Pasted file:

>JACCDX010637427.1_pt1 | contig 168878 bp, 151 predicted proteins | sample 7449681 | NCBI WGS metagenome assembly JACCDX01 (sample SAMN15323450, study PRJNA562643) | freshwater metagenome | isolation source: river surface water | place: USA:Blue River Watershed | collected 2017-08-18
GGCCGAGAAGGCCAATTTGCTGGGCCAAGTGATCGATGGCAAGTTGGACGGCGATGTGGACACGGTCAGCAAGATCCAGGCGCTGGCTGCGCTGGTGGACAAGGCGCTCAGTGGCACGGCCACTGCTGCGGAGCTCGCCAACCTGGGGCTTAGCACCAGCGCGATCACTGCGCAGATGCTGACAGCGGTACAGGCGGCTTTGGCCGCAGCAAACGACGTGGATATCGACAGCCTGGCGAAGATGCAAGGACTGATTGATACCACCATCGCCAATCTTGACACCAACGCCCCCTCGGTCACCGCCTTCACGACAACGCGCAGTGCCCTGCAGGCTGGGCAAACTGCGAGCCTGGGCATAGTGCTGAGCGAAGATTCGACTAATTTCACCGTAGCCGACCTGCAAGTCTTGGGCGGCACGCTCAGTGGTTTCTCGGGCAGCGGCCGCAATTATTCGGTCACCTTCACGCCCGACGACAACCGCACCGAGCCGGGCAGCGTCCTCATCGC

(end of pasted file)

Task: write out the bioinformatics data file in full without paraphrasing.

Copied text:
>JACCDX010637427.1_pt1 | contig 168878 bp, 151 predicted proteins | sample 7449681 | NCBI WGS metagenome assembly JACCDX01 (sample SAMN15323450, study PRJNA562643) | freshwater metagenome | isolation source: river surface water | place: USA:Blue River Watershed | collected 2017-08-18
GGCCGAGAAGGCCAATTTGCTGGGCCAAGTGATCGATGGCAAGTTGGACGGCGATGTGGACACGGTCAGCAAGATCCAGGCGCTGGCTGCGCTGGTGGACAAGGCGCTCAGTGGCACGGCCACTGCTGCGGAGCTCGCCAACCTGGGGCTTAGCACCAGCGCGATCACTGCGCAGATGCTGACAGCGGTACAGGCGGCTTTGGCCGCAGCAAACGACGTGGATATCGACAGCCTGGCGAAGATGCAAGGACTGATTGATACCACCATCGCCAATCTTGACACCAACGCCCCCTCGGTCACCGCCTTCACGACAACGCGCAGTGCCCTGCAGGCTGGGCAAACTGCGAGCCTGGGCATAGTGCTGAGCGAAGATTCGACTAATTTCACCGTAGCCGACCTGCAAGTCTTGGGCGGCACGCTCAGTGGTTTCTCGGGCAGCGGCCGCAATTATTCGGTCACCTTCACGCCCGACGACAACCGCACCGAGCCGGGCAGCGTCCTCATCGC